Sunday, January 24, 2010
Re-Inventing the Lamington - Wattle Lamingtons
This month, Mr P of DeliciousDeliciousDelicious is celebrating that Australian icon, the lamington, spurred on by the uninspiring lamingtons that Mr P sampled while on a trip to the fair city of Melbourne. Mr P has laid down the gauntlet and challenged us to re-invent the lamington. The highly sought after prize for the best lamington re-invention is Welsh; namely, a dragon shaped cookie cutter.
Mr P himself has come up with some fabulous variations on the lamington, which you can check out on his blog; in fact, since 16 January, he has been posting a different lamington recipe every day. Cherry Ripe lovers, check out his Cherry Ripe lamingtons from Day One!
After spotting this competition on IMBB, I knew I had to participate - after all, the lamington is an Aussie icon!
My entry in the great Re-inventing the Lamington competition is inspired by Australia's floral emblem - the golden wattle. Fluffy, golden wattle flowers are found in clusters amid silvery green leaves on wattle trees, which you can view in all their glory here. The wattle has inspired poetry, prose and art, having more than a just a symbolic influence on our national psyche. I can remember many delightful Sunday drives in the country as a child, with beautiful wattle trees in full bloom lining the sides of the road.
I wanted my wattle lamingtons to both look and taste like wattle. For the taste aspect, I infused the cake component with ground wattle seed (which incidentally has a flavour reminiscent of coffee):
For the look of the wattle, I combined the fluffy coconut covering normally found on lamingtons with lemon jelly (Aeroplane brand, of course!):
After all, raspberry lamingtons (coated with raspberry jelly) are common in Australia, so why not lamingtons coated with lemon jelly?
The tricky aspect of the wattle lamingtons was the shape. I tried two different techniques. The first involved sandwiching two patty-cake sized sponge cakes together with lemon curd:
The second involved cutting out rounds of sponge:
and sandwiching those together with lemon curd:
From a visual perspective, my original patty-cake idea was more visually accurate, while the larger rounds gave fluffier lamingtons of a more regular size.
The wattle seed infused sponge cakes sandwiched with lemon curd were then coated in lemon jelly:
and rolled in yellow tinted dessicated coconut:
And voila - wattle lamingtons!
My base recipe came from The Australian Women's Weekly Bake, and is as follows:
150g caster sugar 50g cornflour
75g plain flour
1/3 cup self-raising flour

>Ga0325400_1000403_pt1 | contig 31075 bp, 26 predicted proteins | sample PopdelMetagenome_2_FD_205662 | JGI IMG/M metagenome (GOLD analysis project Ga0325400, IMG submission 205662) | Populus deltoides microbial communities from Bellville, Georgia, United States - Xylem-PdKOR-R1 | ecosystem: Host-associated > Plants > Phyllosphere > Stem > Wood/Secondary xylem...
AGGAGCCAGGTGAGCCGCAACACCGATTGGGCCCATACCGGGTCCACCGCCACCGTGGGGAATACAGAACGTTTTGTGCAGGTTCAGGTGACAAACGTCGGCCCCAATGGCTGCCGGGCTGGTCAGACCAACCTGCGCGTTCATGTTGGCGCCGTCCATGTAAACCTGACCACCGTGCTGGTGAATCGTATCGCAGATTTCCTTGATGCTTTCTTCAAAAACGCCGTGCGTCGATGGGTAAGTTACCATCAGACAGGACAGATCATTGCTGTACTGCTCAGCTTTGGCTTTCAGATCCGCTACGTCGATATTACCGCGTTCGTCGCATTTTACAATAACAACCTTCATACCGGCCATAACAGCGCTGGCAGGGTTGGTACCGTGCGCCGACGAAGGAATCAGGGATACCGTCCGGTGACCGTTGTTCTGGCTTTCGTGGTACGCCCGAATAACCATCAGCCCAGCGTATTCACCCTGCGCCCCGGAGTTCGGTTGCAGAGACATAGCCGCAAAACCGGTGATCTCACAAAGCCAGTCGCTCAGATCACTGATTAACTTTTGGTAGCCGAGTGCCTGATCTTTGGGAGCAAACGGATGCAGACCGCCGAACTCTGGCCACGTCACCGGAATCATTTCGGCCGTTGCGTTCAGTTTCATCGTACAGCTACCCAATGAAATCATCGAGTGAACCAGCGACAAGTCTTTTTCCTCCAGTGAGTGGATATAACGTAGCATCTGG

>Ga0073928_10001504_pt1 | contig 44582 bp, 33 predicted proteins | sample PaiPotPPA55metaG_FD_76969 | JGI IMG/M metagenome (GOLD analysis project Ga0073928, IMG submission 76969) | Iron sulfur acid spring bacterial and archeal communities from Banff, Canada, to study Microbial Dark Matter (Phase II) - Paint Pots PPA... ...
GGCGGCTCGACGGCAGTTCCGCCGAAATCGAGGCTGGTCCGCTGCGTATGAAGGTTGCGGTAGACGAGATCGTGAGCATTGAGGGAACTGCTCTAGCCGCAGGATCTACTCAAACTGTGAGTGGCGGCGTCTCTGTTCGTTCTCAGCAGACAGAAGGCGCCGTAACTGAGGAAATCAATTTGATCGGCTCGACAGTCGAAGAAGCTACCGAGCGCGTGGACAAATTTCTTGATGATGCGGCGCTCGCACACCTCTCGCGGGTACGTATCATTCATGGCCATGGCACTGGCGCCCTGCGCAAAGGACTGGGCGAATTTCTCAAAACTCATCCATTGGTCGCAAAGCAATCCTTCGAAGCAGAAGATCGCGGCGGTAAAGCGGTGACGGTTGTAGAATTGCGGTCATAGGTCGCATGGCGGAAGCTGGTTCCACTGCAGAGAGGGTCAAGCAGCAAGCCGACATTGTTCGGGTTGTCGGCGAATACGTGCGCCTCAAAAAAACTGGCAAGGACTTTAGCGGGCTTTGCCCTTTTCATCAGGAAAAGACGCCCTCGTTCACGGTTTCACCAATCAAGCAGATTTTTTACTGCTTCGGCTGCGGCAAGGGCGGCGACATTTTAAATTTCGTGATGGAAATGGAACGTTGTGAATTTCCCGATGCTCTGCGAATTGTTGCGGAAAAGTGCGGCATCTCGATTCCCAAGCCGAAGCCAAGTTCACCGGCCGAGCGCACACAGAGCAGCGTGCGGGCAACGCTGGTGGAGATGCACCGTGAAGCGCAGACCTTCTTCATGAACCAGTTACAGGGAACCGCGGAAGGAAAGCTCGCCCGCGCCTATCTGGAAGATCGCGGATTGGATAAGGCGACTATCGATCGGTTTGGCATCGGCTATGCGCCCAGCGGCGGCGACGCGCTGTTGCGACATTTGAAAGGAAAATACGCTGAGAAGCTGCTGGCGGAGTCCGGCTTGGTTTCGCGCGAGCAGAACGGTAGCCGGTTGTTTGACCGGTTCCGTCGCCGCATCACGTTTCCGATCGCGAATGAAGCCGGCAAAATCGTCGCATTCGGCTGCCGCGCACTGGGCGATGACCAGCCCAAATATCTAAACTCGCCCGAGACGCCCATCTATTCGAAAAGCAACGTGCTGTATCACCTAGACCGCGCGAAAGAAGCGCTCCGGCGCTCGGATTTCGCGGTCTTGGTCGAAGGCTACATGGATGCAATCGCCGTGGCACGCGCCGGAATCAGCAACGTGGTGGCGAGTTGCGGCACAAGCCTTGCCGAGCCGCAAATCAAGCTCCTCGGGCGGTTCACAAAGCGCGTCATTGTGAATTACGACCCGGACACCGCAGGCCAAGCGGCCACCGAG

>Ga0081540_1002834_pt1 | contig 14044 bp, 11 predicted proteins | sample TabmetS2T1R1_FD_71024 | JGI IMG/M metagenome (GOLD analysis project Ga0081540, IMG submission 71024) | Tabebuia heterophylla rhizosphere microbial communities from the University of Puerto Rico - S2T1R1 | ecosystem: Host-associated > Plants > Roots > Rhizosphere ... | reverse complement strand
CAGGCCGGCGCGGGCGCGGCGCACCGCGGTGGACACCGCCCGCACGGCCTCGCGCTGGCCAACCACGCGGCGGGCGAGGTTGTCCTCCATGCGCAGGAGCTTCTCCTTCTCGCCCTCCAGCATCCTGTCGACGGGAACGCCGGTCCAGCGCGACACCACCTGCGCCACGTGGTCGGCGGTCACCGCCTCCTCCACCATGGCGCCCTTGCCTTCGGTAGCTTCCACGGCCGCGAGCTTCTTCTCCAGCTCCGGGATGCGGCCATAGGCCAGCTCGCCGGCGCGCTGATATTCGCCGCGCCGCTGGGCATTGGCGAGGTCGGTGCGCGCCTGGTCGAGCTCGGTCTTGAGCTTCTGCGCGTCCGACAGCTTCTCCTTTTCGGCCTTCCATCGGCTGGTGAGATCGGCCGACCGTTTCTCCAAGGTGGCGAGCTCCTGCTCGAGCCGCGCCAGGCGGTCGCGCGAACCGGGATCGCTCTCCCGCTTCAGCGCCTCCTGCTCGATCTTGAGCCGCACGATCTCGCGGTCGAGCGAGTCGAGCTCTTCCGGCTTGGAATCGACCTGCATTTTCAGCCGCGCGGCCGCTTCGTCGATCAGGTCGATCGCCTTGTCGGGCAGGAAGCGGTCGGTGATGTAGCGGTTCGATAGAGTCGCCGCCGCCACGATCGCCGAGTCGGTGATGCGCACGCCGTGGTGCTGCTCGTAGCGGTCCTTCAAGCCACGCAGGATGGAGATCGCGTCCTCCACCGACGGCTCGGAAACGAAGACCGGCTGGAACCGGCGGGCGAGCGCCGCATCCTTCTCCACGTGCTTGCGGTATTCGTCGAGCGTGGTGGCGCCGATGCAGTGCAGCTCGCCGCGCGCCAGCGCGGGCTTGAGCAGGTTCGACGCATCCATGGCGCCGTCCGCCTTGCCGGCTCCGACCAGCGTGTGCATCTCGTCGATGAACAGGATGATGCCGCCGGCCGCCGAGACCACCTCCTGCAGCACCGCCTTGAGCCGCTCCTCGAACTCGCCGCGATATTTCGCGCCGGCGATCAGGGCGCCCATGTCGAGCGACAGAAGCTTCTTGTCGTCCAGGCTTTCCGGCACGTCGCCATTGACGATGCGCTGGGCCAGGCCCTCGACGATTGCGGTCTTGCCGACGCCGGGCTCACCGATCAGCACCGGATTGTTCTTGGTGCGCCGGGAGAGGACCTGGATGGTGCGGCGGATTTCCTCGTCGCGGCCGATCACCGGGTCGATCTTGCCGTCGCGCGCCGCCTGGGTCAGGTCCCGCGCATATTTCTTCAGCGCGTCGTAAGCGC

For wattle lamingtons (my additions to the base recipe):
2 teaspoons ground wattle seed
1 packet lemon jelly crystals
2 cups dessicated coconut
yellow liquid food colouring
Pre-heat your oven to 180 degrees Celsius. For normal sized lamingtons, grease a 20cm x 30cm baking pan; for the small round lamingtons, also grease 2 x 12 hole patty cake tins. (Make sure you grease your tins well, as the sponge has a tendency to stick.)
Beat the eggs in an electric stand mixer until thick and fluffy. Beat in the sugar in 2-3 increments.
Remove the bowl from the mixer, and carefully fold the sifted flours and wattle seed into the beaten egg mixture. Spoon the mixture into the prepared cake tin (if making patty cakes, only spoon in about 1-2 teaspoons of mixture per hole), and bake in the pre-heated oven until cooked through (~15 minutes for the patty cakes; ~30 minutes for the large cake). Turn the cooked cakes out onto wire racks lined with baking paper to cool.
While the cakes are cooling, prepare the jelly coating by making up the lemon jelly as stated on the packet, and refrigerating for 45 minutes or until the jelly has formed a slurry (ie not still watery, but not yet properly set).
Cut out 3cm rounds of cooled cake (if using the large cake). Sandwich pairs of patty cakes or cake rounds together with lemon curd (I used Stephanie Alexander's recipe to make mine).
Dip the sandwiched cakes into the lemon jelly slurry, so that the outside of the cakes is coated thoroughly, then toss the cakes in dessicated coconut that has been tinted yellow. (To tint the coconut, place 2 cups of it into a plastic freezer bag, add 3-4 drops of liquid yellow food colouring, and rub the coconut around in the bag until a yellow shade is achieved.) Chill the lamingtons to set the jelly coating, and remove from the fridge around 15 minutes prior to serving. Thanks to Mr P for hosting this fun event! Can't wait to see all the other lamington variations - I have enjoyed those that I have seen so far very much.
If you have a yen to reinvent the lamington, you have until 12:00 GMT on Australia Day, 26 January to get your entry in.